Ironically, many of us who come to church on “Here He Is!” Sunday will leave having only seen the kind of Jesus we were looking for. In conservative churches, he will be the kind of Jesus who condemns those who are not like the people in their pews. In liberal churches, he will be the kind of Jesus who doesn’t condemn anyone or anything. In “moderate” churches he’ll be the kind of Jesus who just wants everyone to get along.
Those are gross over-simplifications; but I’ve been in all three kinds of churches and I’ve been guilty of looking for all three of those messiahs; so I’m willing to guess that such stereotypes aren’t too far off either.
As the magi quickly learned, however, the true Son of God does not fit any stereotypes. The scriptures that the chief priests had interpreted had pointed them to Bethlehem; and – with their miraculous star leading the way – the court sorcerers from distant lands headed south to the small town. They didn’t arrive at a stable – that’s in Luke’s version of the story, the one with the shepherds. They came to a small house where a working class husband and wife were adjusting to life with a newborn infant.
I imagine that the neighbors around that house knew the couple. New babies have a way of drawing attention whether the parents want it or not. Any number of Bethlehemites probably stopped to smile at the little infant, let him squeeze their finger, and compliment his parents; and not a single one of them realized that they were looking at the hope of all humanity, God in person.
Those folks don’t make it in to our story today, but they were probably looking for the Messiah as well. Their king, Herod, was a puppet of Rome. Perhaps more significantly, he disregarded the Law that was part of their covenant with God. As other writings from the time attest, the God’s faithful people in that time were eagerly awaiting the Messiah.
But they had no idea what they were looking for or where to look; and so they very likely passed him by every day on the streets of Bethlehem. They were, in fact, no better off than the people who were not looking at all.
So, by the close of the text, there are at least four types of people around Jesus. There are the magi, who only knew that God was trying to get their attention and so they did everything they could to answer God’s call. There are the leaders of the land, the priests and the king, who have access to everything they need to know what God is doing; but they don’t want to listen because obeying God would cost them too much. There are the suffering masses, who deeply desire the arrival of someone to fix their problems; but never expected that God would send a defenseless child. Then there are those who aren’t looking for any kind of messiah at all.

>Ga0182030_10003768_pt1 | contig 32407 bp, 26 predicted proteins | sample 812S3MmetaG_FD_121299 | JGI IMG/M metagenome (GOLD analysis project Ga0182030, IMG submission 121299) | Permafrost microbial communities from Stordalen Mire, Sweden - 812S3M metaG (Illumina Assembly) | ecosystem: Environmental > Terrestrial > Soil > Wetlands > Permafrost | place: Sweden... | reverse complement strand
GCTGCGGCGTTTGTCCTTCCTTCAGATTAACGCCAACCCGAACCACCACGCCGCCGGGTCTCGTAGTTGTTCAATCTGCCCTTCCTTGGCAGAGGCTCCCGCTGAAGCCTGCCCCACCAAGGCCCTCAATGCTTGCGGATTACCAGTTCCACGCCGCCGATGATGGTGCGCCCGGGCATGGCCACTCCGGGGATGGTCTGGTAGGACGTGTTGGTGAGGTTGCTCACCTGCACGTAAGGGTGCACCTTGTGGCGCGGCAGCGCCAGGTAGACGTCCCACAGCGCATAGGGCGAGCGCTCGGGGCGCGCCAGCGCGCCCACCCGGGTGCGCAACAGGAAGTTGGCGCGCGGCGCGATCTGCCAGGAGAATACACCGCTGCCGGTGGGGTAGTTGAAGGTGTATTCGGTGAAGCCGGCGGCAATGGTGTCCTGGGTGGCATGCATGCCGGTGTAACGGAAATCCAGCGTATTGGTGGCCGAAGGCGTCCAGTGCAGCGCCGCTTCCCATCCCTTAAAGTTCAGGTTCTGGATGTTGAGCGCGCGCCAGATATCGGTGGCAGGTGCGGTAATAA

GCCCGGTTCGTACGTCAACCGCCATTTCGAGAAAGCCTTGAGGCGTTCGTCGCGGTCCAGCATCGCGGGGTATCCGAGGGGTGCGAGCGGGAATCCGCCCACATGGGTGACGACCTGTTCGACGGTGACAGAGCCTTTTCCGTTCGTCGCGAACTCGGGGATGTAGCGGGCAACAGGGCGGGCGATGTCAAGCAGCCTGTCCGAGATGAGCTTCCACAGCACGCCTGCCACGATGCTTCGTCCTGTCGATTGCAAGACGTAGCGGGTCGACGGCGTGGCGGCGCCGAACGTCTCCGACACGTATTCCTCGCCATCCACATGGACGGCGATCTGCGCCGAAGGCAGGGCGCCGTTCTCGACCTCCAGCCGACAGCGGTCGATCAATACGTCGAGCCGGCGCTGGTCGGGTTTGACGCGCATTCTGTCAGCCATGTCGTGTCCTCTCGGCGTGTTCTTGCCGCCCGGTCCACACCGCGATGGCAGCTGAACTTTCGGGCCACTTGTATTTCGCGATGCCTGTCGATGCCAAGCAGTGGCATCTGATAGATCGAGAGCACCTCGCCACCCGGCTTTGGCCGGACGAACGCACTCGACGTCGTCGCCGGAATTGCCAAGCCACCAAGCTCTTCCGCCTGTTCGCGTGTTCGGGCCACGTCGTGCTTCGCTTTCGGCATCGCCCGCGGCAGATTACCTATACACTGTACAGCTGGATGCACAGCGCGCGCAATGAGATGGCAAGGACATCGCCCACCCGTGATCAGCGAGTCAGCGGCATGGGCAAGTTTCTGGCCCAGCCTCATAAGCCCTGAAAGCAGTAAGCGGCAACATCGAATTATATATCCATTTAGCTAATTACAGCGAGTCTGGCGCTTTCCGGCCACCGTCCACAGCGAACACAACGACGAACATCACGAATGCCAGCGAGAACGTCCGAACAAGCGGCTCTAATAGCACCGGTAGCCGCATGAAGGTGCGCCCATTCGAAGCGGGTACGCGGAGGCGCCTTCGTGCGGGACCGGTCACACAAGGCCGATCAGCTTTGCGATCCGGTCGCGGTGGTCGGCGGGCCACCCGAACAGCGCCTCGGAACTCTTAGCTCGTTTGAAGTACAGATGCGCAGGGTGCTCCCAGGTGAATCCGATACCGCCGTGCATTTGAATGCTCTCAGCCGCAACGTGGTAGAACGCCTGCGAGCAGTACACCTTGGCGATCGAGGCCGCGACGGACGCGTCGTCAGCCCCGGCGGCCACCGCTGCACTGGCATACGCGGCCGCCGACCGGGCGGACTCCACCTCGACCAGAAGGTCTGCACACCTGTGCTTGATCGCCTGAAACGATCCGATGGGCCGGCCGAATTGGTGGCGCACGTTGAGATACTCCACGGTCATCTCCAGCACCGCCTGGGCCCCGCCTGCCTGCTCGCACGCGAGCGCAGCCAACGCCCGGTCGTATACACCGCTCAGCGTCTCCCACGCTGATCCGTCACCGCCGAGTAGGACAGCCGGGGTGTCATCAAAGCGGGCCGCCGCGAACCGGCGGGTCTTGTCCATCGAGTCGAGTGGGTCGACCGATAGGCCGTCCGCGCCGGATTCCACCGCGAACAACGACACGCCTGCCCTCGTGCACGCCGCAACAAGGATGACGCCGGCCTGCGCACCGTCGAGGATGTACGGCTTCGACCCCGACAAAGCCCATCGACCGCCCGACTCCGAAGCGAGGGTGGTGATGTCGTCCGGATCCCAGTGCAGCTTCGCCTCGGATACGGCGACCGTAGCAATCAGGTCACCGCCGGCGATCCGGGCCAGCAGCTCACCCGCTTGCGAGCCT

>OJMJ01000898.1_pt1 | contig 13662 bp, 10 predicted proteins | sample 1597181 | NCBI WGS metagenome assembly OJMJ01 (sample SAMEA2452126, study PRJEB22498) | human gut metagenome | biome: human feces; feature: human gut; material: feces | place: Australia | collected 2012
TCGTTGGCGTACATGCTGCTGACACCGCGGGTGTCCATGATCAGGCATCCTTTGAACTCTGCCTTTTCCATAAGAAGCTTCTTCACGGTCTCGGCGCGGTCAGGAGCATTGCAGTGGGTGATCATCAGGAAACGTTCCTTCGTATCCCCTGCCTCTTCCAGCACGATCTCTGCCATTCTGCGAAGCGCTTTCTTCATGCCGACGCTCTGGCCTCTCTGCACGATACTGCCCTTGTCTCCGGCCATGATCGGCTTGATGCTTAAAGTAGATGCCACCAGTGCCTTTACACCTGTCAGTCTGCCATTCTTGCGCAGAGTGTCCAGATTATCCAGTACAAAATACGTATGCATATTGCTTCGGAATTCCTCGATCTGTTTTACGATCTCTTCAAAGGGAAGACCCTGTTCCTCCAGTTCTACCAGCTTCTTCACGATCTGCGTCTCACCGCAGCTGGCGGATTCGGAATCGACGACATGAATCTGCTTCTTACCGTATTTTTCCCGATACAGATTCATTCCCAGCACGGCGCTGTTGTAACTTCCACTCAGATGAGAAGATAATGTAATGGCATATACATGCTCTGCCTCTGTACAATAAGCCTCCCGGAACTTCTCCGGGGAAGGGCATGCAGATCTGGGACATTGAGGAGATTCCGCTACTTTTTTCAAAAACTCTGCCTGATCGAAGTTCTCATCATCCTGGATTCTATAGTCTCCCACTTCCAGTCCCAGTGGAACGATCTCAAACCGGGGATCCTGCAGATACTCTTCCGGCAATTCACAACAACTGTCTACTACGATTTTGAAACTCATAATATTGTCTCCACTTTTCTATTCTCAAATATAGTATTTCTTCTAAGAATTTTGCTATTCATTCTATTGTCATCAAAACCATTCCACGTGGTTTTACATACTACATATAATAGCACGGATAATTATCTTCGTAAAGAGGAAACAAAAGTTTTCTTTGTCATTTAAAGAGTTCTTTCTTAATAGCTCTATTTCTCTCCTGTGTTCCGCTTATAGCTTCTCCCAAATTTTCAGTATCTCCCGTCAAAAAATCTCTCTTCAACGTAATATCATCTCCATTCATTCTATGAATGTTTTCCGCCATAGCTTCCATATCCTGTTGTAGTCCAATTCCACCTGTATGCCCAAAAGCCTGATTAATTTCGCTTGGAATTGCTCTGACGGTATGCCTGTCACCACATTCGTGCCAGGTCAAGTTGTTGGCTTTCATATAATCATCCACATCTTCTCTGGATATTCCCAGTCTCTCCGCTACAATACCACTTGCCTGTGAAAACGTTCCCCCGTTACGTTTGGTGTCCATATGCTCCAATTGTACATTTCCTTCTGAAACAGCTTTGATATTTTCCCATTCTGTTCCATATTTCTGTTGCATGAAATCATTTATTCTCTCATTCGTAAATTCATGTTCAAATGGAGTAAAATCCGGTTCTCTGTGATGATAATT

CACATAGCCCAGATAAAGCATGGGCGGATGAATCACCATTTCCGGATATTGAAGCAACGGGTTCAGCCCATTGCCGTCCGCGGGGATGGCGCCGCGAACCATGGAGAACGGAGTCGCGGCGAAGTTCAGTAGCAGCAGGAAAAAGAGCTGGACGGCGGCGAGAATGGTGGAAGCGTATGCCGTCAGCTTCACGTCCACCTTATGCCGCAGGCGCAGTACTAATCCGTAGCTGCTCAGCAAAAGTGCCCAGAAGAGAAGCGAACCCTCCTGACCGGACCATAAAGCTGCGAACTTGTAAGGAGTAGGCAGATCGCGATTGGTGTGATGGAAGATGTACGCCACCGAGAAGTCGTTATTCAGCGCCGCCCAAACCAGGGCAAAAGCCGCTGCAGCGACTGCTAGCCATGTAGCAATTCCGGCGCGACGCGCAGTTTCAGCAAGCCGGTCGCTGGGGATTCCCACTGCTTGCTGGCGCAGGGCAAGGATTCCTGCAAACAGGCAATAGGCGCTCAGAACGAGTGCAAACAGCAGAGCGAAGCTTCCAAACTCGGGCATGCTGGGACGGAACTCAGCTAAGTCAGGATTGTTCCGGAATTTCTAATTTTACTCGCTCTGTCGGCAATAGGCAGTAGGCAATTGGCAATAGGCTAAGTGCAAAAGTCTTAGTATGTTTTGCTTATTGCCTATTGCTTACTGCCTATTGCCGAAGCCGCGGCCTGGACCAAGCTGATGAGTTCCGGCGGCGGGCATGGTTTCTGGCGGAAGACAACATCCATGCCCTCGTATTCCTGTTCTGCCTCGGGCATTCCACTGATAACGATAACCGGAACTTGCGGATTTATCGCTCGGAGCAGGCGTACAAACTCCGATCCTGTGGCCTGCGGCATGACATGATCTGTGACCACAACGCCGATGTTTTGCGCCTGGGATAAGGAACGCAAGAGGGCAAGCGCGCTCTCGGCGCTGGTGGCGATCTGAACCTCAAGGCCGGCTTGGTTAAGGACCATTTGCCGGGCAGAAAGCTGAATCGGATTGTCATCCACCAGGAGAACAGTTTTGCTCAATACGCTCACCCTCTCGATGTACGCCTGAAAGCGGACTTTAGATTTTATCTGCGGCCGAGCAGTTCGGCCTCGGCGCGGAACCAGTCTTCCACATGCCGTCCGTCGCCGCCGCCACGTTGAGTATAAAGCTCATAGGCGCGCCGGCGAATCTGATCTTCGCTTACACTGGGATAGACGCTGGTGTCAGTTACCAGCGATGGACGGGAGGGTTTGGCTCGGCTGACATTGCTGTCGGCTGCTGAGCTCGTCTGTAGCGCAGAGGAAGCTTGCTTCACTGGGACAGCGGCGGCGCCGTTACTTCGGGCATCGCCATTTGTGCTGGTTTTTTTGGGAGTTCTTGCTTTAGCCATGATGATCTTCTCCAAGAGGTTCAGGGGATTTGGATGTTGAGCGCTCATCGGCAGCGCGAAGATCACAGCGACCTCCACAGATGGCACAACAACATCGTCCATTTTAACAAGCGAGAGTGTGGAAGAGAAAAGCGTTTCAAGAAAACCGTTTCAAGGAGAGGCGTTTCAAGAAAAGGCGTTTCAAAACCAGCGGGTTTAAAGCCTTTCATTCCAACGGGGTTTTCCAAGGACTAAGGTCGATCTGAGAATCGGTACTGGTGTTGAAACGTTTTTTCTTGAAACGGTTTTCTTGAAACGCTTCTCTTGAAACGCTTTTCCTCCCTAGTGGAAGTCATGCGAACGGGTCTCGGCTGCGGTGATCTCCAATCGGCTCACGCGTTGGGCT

Of them all, at the end of the story only the magi have the privilege of kneeling in the presence of God. Knowledge without obedience had proved worthless. Piety without understanding the same. Ambivalence had accomplished as much as it always does. Only those who had seen the work of God (mercifully made so obvious that they couldn’t miss it) and acted to follow God’s lead had reached their heart’s desire.
This is perhaps too easy to read a simple moral into such a story. After all, elsewhere in Scripture we see that the wise and the wealthy can learn to follow Jesus. The spread of Christianity itself is a testimony of the ability that we ordinary folk have to finally figure out that a Messiah who dies for us is better than one who conquers for us.
But, as Neil Armstrong will tell you, there’s something to be said for getting there first; and the first ones to get to the baby Jesus knew only that God wanted them and that they were going to try to obey God, even if they didn’t fully understand who God was. For those of us whose job it is to interpret Scripture, there is some comfort in the fact that the message of the scriptures was so powerful that even priests corrupted in the service of Herod couldn’t screw the message up. Despite the messed up priorities of the preachers, the Bible still did its work and sent the magi on their way.
There can be no better place than the one to which the star led them. It is the same place to which our worship on Epiphany Sunday, and on any Sunday should lead us: the presence of God in a way we could never have expected.
There is more of Herod in each of us than we would like to admit. There are also times when we are too busy or too self-absorbed to notice the presence of the Messiah. How many times have we walked past a simple door, never noticing the star shining overhead, and missed the opportunity to step inside and see the living God?
Well, here he is. A little baby may not be the kind of God we thought we were looking for, but he is a reminder that God is much more than we could have hoped for. God may not magically take a way our grief, but a God who lived and died a fleshly life understands our grief. God may not give us the money we think we need, but a God who worked for each meal understands what it is to be hungry and in need.
Here he is. It is tempting to try and create the kind of Jesus who will be the perfect answer to all of our problems or who will never threaten the comfortable lives that we enjoy. But that is not who God is. Whatever kind of Jesus we came looking for, our Scriptures remind us that God does not become who we want; God is who we need.
The people who were closest to where Jesus was, never knew God was there among them. In the first days of Jesus’ arrival, however, God reached out to the farthest reaches of the known world and called to people who had no idea who God was or even why they were being called; and, because they acted faithfully they were able to give their gifts to the work of God.
On this and every day God likewise calls to us wherever we may be. Even in our ignorance, may we answer with the same faithfulness and effort that the magi showed.